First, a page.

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Fairfax County initiates turn calming study, following Portland and New York City’s example

Afternoon rush-hour traffic clogs up Dolley Madison Boulevard at the Ingleside Avenue intersection in McLean (staff photo by Angela Woolsey)

Fairfax County could be taking some notes from New York City and Portland as it tries to turn back the surge of recent pedestrian fatalities.

The Board of Supervisors directed the Fairfax County Department of Transportation on Tuesday (March 21) to review turn-calming measures from other jurisdictions, discuss options with the Virginia Department of Transportation, and come back to the board’s transportation committee with an analysis of how that can be implemented.

“Over the past several years, this Board has taken significant steps to prioritize pedestrian safety,” Board of Supervisors Chairman Jeff McKay said. “Despite these efforts, there were still sadly 32 pedestrian fatalities in Fairfax County on our roads in 2022, the highest number since consistent statistics started being collected in 2010.”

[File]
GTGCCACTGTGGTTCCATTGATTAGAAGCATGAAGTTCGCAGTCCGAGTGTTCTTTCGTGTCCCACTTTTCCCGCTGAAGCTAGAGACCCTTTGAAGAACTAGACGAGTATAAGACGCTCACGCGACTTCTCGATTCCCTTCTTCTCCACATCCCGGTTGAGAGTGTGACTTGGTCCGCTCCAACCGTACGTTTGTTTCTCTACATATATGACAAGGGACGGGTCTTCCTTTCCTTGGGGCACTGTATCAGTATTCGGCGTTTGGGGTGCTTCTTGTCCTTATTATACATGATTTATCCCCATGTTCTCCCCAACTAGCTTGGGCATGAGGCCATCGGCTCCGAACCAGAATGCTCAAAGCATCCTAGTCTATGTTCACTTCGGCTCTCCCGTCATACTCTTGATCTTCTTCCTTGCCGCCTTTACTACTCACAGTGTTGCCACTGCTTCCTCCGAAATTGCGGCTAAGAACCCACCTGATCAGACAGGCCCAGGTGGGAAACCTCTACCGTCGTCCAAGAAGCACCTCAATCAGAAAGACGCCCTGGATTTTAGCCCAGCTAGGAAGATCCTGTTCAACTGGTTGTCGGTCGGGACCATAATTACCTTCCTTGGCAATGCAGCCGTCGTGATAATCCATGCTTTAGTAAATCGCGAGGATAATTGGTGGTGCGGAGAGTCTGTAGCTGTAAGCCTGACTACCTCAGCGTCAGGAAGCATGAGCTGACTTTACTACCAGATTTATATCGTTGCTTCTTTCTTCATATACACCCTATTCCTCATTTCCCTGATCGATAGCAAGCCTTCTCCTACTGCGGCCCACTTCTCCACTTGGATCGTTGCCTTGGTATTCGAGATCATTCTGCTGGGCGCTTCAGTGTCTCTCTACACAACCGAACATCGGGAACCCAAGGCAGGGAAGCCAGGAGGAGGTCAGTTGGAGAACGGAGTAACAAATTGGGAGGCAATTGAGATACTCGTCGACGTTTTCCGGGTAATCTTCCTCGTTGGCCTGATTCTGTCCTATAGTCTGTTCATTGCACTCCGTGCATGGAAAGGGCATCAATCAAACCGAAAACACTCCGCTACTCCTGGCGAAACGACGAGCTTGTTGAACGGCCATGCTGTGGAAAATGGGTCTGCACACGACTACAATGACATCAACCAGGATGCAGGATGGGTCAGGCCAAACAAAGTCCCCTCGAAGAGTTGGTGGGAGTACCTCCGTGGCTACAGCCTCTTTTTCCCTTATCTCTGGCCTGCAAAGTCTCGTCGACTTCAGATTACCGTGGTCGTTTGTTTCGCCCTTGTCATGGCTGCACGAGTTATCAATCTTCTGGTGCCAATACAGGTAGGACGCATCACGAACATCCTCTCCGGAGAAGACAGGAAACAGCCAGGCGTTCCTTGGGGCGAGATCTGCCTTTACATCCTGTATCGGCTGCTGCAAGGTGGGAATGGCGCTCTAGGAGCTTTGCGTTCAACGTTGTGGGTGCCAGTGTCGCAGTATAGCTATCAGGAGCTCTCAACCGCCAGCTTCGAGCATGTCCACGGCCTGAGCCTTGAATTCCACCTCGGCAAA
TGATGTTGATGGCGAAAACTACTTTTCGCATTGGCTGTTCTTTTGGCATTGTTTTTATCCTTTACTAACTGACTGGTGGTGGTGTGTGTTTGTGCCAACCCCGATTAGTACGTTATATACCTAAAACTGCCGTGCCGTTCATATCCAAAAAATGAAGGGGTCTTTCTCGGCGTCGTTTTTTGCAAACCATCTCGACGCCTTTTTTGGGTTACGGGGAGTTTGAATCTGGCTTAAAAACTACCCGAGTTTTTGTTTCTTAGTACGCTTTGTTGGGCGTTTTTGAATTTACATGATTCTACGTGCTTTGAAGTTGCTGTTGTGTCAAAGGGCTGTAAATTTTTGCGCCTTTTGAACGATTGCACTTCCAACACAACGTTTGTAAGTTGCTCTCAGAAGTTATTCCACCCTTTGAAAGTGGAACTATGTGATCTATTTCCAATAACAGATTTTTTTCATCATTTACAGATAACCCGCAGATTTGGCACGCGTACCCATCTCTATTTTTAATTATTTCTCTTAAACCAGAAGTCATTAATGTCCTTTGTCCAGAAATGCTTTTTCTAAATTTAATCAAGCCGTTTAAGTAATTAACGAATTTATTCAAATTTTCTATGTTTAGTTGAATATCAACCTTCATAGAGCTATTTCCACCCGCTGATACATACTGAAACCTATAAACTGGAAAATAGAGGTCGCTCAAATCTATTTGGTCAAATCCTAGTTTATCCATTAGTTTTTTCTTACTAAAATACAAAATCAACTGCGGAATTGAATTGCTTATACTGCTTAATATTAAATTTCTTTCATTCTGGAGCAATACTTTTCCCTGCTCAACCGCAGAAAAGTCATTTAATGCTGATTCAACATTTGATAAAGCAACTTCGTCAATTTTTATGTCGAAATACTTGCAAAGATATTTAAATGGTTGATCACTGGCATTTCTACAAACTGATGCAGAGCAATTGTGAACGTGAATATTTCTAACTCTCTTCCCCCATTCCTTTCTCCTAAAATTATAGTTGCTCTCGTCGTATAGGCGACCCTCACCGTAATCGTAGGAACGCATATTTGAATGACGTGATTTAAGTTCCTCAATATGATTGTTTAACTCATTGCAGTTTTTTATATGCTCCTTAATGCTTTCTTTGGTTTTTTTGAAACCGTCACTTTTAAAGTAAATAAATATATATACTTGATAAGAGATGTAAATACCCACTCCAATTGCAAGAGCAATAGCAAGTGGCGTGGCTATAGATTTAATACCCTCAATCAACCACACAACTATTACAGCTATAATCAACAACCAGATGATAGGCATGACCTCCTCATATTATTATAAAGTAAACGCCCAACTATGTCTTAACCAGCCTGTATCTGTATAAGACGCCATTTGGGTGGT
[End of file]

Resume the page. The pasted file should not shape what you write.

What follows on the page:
As FFXnow reported last week, FCDOT’s Trails, Sidewalks and Bikeways committee (TSB) delved into the issue and asked the Board of Supervisors to prioritize additional safety measures along major arterial roadways throughout Fairfax County.

“The first is a turn calming, like in New York, San Francisco and Portland,” McKay said. “These programs can reduce turning speeds and thus pedestrian fatalities.”

Left-turn calming aims to reduce turning speeds, eliminate sharp turns, and create “hardened centerlines” that use rubber speed bumps to slow drivers.

McKay said county staff’s report on turn-calming should also include an estimate of the cost.

The second item is a request that no crosswalk at the site of a pedestrian fatality be eliminated unless there is a compelling reason to do so.

The question of eliminating crosswalks took some board members by surprise until Braddock District Supervisor James Walkinshaw explained that the TSB letter references the planned elimination of a crosswalk at Braddock Road and Kings Park Drive in West Springfield.

Walkinshaw explained VDOT intends to move the sidewalk to a safer location.

“The plan is to eliminate that entire signalized intersection and move the crosswalk to a different and safer location, where it’s separated from the turns from Kings Park Drive onto Braddock Road,” he said.

Hunter Mill Supervisor Walter Alcorn noted that, in addition to turn-calming and prioritizing crosswalks, the county also has an ongoing speed camera pilot program.

“I would also note that we are doing our speed camera pilot, which is also getting underway,” Alcorn said. “It underscores that this is really a tough problem…We need to look and see what else can we do to make our streets safer.”

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